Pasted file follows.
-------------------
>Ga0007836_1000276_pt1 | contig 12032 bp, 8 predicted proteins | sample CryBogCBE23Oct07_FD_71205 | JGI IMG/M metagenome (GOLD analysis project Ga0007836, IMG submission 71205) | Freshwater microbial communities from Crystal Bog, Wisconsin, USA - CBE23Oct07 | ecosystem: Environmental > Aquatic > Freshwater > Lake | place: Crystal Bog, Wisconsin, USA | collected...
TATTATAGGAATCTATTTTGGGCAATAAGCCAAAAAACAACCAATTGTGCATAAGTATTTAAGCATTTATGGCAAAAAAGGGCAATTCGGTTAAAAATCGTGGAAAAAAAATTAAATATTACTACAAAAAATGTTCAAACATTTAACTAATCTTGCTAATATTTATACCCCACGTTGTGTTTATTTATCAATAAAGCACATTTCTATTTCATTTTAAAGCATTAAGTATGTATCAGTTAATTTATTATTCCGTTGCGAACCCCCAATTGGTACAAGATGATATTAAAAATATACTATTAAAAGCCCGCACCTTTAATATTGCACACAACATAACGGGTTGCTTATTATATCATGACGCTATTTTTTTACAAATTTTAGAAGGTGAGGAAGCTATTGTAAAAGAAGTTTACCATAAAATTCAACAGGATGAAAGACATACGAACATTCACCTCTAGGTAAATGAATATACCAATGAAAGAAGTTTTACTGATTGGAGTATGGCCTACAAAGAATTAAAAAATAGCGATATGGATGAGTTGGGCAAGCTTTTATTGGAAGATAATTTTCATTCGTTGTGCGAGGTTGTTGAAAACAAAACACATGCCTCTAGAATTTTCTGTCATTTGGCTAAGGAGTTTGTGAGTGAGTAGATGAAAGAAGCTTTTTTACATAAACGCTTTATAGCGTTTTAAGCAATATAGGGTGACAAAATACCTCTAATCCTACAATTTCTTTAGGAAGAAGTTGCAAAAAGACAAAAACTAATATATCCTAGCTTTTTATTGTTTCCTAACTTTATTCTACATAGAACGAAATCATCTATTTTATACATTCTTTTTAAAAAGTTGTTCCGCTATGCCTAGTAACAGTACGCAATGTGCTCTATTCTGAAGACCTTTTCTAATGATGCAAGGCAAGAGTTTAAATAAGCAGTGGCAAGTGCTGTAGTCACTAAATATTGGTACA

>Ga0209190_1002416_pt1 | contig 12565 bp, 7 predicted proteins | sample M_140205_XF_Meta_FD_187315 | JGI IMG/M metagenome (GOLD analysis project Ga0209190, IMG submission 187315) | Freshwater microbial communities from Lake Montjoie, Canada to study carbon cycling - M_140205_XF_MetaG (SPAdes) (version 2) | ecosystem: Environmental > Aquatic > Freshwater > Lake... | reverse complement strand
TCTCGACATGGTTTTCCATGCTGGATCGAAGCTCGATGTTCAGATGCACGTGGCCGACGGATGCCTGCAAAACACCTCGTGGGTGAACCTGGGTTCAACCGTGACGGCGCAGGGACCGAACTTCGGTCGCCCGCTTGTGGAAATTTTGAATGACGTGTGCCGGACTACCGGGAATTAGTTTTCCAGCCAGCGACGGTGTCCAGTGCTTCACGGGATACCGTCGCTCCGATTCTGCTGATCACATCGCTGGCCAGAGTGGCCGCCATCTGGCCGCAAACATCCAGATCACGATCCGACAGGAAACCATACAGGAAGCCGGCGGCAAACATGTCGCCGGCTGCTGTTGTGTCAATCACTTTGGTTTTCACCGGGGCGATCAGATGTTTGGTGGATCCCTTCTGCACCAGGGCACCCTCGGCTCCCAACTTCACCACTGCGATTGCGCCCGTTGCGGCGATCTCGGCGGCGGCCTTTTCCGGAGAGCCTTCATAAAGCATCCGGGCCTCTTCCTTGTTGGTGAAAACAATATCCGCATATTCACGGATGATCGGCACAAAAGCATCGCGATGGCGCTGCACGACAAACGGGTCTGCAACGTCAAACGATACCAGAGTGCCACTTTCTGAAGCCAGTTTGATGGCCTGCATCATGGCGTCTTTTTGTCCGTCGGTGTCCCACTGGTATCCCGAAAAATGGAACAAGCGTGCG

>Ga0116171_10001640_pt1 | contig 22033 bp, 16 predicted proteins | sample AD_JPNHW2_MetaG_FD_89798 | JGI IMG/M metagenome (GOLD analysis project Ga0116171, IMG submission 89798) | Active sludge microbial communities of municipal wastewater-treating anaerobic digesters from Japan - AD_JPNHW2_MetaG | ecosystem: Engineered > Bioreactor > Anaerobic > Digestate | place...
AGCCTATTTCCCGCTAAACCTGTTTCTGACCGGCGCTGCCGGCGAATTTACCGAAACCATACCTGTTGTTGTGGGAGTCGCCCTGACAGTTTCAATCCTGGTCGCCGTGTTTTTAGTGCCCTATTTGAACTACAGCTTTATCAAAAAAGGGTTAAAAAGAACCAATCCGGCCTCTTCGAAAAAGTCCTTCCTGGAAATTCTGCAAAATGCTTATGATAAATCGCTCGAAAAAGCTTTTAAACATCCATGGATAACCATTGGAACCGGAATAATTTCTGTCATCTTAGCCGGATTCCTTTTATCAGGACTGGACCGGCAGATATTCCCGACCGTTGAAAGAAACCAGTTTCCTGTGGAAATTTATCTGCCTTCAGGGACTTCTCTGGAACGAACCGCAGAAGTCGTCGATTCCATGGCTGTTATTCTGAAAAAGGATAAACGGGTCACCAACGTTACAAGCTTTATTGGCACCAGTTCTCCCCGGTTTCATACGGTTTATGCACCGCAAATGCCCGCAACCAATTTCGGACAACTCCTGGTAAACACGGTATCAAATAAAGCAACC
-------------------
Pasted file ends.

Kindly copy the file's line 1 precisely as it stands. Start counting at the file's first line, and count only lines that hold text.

>Ga0007836_1000276_pt1 | contig 12032 bp, 8 predicted proteins | sample CryBogCBE23Oct07_FD_71205 | JGI IMG/M metagenome (GOLD analysis project Ga0007836, IMG submission 71205) | Freshwater microbial communities from Crystal Bog, Wisconsin, USA - CBE23Oct07 | ecosystem: Environmental > Aquatic > Freshwater > Lake | place: Crystal Bog, Wisconsin, USA | collected...